Let’s consider how much work this algorithm does in order to sort the array. What do we mean by work? Let’s count how many operations this algorithm does! We’ll consider any time we compare two numbers to be one operation.

This algorithm makes a lot of comparisons using our two `for`

loops! Given our sample data `[7, 2, 5, 8, -3]`

on our first pass, we are going to make one comparison.

`2`

will be compared to `7`

. `2`

is smaller than `7`

so we will shift `7`

to the right to make space to insert `2`

. `2`

is now in the correct position!

On our second pass, we will compare `5`

with `7`

. `5`

is smaller than `7`

so we will shift `7`

to the right. `5`

is not less than `2`

so we will not shift over `2`

and will insert `5`

before `7`

where we created space. We made two comparisons.

On our third pass, we will compare `8`

with `7`

. `8`

is not smaller than `7`

so we will not shift over any values. We will leave `8`

where it is and consider it part of the sorted sub-list. We only made one comparison but could have made up to three if our current element was smaller than any elements in the sorted sub-list.

On our final pass, we will compare `-3`

to `8`

. `-3`

is less than `8`

so we will shift `8`

over. We will next compare `-3`

to `7`

and shift `7`

over. Next, we will compare `-3`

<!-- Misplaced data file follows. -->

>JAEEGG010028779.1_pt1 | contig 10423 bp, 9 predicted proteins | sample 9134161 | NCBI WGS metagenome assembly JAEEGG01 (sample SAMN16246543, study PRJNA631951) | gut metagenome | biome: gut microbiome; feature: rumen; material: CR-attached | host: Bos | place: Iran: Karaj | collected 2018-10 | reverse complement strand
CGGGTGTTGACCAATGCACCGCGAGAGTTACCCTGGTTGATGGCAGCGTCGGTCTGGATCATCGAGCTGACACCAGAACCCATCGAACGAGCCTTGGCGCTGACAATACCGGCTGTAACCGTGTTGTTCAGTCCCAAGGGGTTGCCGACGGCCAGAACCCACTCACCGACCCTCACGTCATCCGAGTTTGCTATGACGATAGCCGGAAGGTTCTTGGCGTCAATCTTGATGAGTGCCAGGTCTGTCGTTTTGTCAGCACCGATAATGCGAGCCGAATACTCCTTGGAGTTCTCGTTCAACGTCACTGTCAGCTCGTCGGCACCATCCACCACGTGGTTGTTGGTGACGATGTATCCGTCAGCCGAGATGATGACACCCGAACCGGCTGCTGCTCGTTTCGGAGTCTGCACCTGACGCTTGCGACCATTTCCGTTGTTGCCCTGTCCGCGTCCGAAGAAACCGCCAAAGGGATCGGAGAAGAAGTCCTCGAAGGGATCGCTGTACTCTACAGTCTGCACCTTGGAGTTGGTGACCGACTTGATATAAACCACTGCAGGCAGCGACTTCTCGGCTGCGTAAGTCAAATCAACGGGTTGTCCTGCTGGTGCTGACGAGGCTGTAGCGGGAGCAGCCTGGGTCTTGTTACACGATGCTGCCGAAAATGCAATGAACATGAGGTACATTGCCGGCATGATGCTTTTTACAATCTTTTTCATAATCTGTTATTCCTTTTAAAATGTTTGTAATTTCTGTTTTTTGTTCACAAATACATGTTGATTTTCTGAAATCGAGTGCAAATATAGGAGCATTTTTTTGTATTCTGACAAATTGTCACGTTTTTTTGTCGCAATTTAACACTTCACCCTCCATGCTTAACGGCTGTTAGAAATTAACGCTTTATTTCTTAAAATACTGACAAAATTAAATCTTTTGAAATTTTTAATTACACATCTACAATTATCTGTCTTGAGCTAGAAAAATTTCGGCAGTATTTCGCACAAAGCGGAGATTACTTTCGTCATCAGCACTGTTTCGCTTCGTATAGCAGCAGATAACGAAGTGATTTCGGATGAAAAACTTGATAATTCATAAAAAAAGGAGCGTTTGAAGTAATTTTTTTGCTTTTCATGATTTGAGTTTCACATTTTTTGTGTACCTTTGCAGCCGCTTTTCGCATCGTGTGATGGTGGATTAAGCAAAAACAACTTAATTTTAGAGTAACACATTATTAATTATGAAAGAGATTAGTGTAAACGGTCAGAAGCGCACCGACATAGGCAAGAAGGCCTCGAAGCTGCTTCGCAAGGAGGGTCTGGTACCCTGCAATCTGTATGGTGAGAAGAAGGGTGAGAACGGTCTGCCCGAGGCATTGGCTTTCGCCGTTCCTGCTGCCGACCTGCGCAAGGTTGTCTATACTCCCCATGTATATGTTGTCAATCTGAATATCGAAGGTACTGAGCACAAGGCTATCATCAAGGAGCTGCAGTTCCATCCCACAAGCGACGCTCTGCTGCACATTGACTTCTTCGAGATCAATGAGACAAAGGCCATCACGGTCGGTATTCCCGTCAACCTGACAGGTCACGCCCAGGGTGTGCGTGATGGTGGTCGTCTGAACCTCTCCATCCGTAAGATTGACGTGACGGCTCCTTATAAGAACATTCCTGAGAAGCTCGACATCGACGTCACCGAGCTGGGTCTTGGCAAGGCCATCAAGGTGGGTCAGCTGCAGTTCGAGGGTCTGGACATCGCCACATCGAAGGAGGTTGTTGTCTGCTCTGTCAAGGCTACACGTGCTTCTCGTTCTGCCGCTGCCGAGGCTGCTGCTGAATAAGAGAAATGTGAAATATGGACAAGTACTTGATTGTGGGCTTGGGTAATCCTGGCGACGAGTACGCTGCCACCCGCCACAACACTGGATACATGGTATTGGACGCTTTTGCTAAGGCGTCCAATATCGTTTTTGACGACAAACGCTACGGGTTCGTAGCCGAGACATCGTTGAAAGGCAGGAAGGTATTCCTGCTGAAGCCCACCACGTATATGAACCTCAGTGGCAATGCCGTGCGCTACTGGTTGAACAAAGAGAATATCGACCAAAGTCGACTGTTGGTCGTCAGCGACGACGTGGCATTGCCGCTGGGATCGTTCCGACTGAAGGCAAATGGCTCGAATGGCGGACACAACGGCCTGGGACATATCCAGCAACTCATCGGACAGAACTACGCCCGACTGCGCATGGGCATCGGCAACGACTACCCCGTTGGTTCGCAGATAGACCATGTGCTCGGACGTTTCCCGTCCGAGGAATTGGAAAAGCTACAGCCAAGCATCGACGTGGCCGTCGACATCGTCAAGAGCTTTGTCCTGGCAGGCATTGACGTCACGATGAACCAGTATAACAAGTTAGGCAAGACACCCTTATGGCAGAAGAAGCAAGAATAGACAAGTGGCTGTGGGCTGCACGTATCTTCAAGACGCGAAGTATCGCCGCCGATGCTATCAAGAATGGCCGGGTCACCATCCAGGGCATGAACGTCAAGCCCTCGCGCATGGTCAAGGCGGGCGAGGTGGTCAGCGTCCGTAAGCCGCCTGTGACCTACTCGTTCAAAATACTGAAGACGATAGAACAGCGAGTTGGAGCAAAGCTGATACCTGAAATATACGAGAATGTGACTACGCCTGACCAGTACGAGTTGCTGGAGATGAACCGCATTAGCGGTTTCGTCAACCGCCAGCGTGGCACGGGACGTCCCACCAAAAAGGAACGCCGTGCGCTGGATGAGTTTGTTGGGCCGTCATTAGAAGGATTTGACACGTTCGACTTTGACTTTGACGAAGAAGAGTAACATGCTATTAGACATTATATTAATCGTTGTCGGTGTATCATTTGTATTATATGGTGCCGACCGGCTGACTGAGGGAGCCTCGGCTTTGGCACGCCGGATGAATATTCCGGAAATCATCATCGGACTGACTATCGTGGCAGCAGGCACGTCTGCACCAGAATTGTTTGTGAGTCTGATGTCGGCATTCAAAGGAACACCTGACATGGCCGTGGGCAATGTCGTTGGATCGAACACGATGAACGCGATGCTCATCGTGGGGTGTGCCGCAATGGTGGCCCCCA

to `5`

, and shift `5`

over. Finally, we will compare `-3`

to `2`

. `-3`

is less than `2`

so we will shift `2`

over. This was 4 comparisons.

We made 1 comparison on our first pass, 2 comparisons on our second pass, 1 comparison on our third pass, and then finally 4 comparisons on our last pass for a total of 8 comparisons. For some of those iterations (like the third one) we got lucky! We didn’t have to do too much work to find the correct place to insert the value. However, in the worst-case scenario, we would need to make 10 total comparisons to completely sort all 5 items in the list.

Imagine the number of comparisons we would need to make with ten pieces of data `[7, 2, 5, 8, -3, 12, 6, 80, 7, -70]`

. If we were unlucky and in the worst-case scenario, our last pass would make 9 total comparisons. Now, imagine a thousand pieces of data! As the size of the dataset (`n`

) gets very big, it turns out that in the worst-case scenario, we need to make n^{^}2 comparisons. In general, if you see an algorithm with a nested for loop, like this one, the algorithm is probably has a runtime of at least O(n^{^}2), if not worse!

Insertion sort does have an interesting **best-case** scenario where an array is already sorted. Insertion sort has a **best-case complexity** of `O(n)`

. Consider the case when the array is already sorted. We still need to insert every card in our hand into its proper place. But every time we check to see where that card should go, we immediately find the correct place. We need to do `1`

comparison for each card, giving us a total of `n`

work.